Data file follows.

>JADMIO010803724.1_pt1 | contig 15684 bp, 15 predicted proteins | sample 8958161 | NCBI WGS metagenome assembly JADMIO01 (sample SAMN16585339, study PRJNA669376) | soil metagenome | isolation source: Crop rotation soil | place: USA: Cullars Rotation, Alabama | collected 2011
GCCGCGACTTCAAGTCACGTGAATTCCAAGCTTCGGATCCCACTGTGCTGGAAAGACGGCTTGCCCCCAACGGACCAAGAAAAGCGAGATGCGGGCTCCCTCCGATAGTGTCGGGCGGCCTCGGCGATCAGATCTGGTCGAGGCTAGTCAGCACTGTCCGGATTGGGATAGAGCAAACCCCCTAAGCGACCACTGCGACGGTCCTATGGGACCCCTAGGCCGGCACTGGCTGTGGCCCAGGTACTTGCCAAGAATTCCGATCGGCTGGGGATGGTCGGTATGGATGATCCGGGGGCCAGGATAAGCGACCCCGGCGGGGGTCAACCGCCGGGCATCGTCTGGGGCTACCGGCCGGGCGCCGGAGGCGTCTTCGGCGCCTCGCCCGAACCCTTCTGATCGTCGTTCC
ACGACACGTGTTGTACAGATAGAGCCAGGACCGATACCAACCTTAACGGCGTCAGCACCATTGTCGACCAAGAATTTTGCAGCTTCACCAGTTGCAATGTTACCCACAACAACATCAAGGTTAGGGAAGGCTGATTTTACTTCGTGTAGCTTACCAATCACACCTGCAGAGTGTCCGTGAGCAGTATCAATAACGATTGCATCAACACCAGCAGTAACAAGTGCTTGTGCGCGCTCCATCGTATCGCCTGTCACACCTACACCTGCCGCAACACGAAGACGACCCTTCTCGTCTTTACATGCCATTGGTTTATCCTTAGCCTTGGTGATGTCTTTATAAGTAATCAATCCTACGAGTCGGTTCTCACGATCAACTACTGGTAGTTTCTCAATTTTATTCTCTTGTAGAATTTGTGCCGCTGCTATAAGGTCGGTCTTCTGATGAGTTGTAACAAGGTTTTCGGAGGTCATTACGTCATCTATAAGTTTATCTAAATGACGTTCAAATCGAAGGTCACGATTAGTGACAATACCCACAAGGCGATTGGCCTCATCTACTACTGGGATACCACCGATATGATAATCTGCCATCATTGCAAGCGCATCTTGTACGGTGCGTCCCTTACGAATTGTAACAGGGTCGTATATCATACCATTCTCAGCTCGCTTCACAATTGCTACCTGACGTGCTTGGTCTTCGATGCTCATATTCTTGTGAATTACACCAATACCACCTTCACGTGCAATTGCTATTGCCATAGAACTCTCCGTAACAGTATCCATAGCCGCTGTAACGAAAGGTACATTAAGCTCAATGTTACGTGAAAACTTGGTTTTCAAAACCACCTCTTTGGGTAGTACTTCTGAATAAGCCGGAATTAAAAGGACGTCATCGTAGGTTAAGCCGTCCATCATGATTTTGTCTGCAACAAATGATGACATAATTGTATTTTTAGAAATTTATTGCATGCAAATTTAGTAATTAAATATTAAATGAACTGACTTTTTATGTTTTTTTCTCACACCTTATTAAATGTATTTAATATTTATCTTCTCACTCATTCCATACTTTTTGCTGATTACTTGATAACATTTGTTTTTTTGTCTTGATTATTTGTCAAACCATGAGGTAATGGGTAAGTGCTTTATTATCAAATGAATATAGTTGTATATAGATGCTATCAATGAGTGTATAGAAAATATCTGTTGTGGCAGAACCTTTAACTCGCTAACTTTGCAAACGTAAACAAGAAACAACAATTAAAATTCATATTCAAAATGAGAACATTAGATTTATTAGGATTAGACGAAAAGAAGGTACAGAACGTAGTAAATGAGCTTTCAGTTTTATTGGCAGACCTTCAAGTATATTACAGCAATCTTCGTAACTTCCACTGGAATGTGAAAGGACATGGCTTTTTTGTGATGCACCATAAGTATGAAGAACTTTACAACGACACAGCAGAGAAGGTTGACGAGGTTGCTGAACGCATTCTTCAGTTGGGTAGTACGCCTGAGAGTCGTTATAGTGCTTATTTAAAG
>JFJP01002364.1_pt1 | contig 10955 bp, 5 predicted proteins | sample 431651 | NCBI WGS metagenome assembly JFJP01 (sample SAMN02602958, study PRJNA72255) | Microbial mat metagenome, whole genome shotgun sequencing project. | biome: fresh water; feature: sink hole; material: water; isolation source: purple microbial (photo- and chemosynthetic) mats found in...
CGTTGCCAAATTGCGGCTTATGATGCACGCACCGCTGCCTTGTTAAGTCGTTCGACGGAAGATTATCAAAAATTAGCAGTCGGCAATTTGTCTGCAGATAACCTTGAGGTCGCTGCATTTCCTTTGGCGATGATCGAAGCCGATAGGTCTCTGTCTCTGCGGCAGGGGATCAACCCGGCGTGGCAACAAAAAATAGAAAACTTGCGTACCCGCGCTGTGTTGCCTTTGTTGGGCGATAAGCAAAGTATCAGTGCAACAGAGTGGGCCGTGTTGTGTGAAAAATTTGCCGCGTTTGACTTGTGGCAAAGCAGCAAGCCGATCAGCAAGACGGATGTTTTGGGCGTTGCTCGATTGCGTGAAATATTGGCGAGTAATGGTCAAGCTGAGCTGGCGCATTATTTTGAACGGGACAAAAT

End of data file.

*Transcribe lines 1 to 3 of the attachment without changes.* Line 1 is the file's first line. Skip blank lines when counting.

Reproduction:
>JADMIO010803724.1_pt1 | contig 15684 bp, 15 predicted proteins | sample 8958161 | NCBI WGS metagenome assembly JADMIO01 (sample SAMN16585339, study PRJNA669376) | soil metagenome | isolation source: Crop rotation soil | place: USA: Cullars Rotation, Alabama | collected 2011
GCCGCGACTTCAAGTCACGTGAATTCCAAGCTTCGGATCCCACTGTGCTGGAAAGACGGCTTGCCCCCAACGGACCAAGAAAAGCGAGATGCGGGCTCCCTCCGATAGTGTCGGGCGGCCTCGGCGATCAGATCTGGTCGAGGCTAGTCAGCACTGTCCGGATTGGGATAGAGCAAACCCCCTAAGCGACCACTGCGACGGTCCTATGGGACCCCTAGGCCGGCACTGGCTGTGGCCCAGGTACTTGCCAAGAATTCCGATCGGCTGGGGATGGTCGGTATGGATGATCCGGGGGCCAGGATAAGCGACCCCGGCGGGGGTCAACCGCCGGGCATCGTCTGGGGCTACCGGCCGGGCGCCGGAGGCGTCTTCGGCGCCTCGCCCGAACCCTTCTGATCGTCGTTCC
ACGACACGTGTTGTACAGATAGAGCCAGGACCGATACCAACCTTAACGGCGTCAGCACCATTGTCGACCAAGAATTTTGCAGCTTCACCAGTTGCAATGTTACCCACAACAACATCAAGGTTAGGGAAGGCTGATTTTACTTCGTGTAGCTTACCAATCACACCTGCAGAGTGTCCGTGAGCAGTATCAATAACGATTGCATCAACACCAGCAGTAACAAGTGCTTGTGCGCGCTCCATCGTATCGCCTGTCACACCTACACCTGCCGCAACACGAAGACGACCCTTCTCGTCTTTACATGCCATTGGTTTATCCTTAGCCTTGGTGATGTCTTTATAAGTAATCAATCCTACGAGTCGGTTCTCACGATCAACTACTGGTAGTTTCTCAATTTTATTCTCTTGTAGAATTTGTGCCGCTGCTATAAGGTCGGTCTTCTGATGAGTTGTAACAAGGTTTTCGGAGGTCATTACGTCATCTATAAGTTTATCTAAATGACGTTCAAATCGAAGGTCACGATTAGTGACAATACCCACAAGGCGATTGGCCTCATCTACTACTGGGATACCACCGATATGATAATCTGCCATCATTGCAAGCGCATCTTGTACGGTGCGTCCCTTACGAATTGTAACAGGGTCGTATATCATACCATTCTCAGCTCGCTTCACAATTGCTACCTGACGTGCTTGGTCTTCGATGCTCATATTCTTGTGAATTACACCAATACCACCTTCACGTGCAATTGCTATTGCCATAGAACTCTCCGTAACAGTATCCATAGCCGCTGTAACGAAAGGTACATTAAGCTCAATGTTACGTGAAAACTTGGTTTTCAAAACCACCTCTTTGGGTAGTACTTCTGAATAAGCCGGAATTAAAAGGACGTCATCGTAGGTTAAGCCGTCCATCATGATTTTGTCTGCAACAAATGATGACATAATTGTATTTTTAGAAATTTATTGCATGCAAATTTAGTAATTAAATATTAAATGAACTGACTTTTTATGTTTTTTTCTCACACCTTATTAAATGTATTTAATATTTATCTTCTCACTCATTCCATACTTTTTGCTGATTACTTGATAACATTTGTTTTTTTGTCTTGATTATTTGTCAAACCATGAGGTAATGGGTAAGTGCTTTATTATCAAATGAATATAGTTGTATATAGATGCTATCAATGAGTGTATAGAAAATATCTGTTGTGGCAGAACCTTTAACTCGCTAACTTTGCAAACGTAAACAAGAAACAACAATTAAAATTCATATTCAAAATGAGAACATTAGATTTATTAGGATTAGACGAAAAGAAGGTACAGAACGTAGTAAATGAGCTTTCAGTTTTATTGGCAGACCTTCAAGTATATTACAGCAATCTTCGTAACTTCCACTGGAATGTGAAAGGACATGGCTTTTTTGTGATGCACCATAAGTATGAAGAACTTTACAACGACACAGCAGAGAAGGTTGACGAGGTTGCTGAACGCATTCTTCAGTTGGGTAGTACGCCTGAGAGTCGTTATAGTGCTTATTTAAAG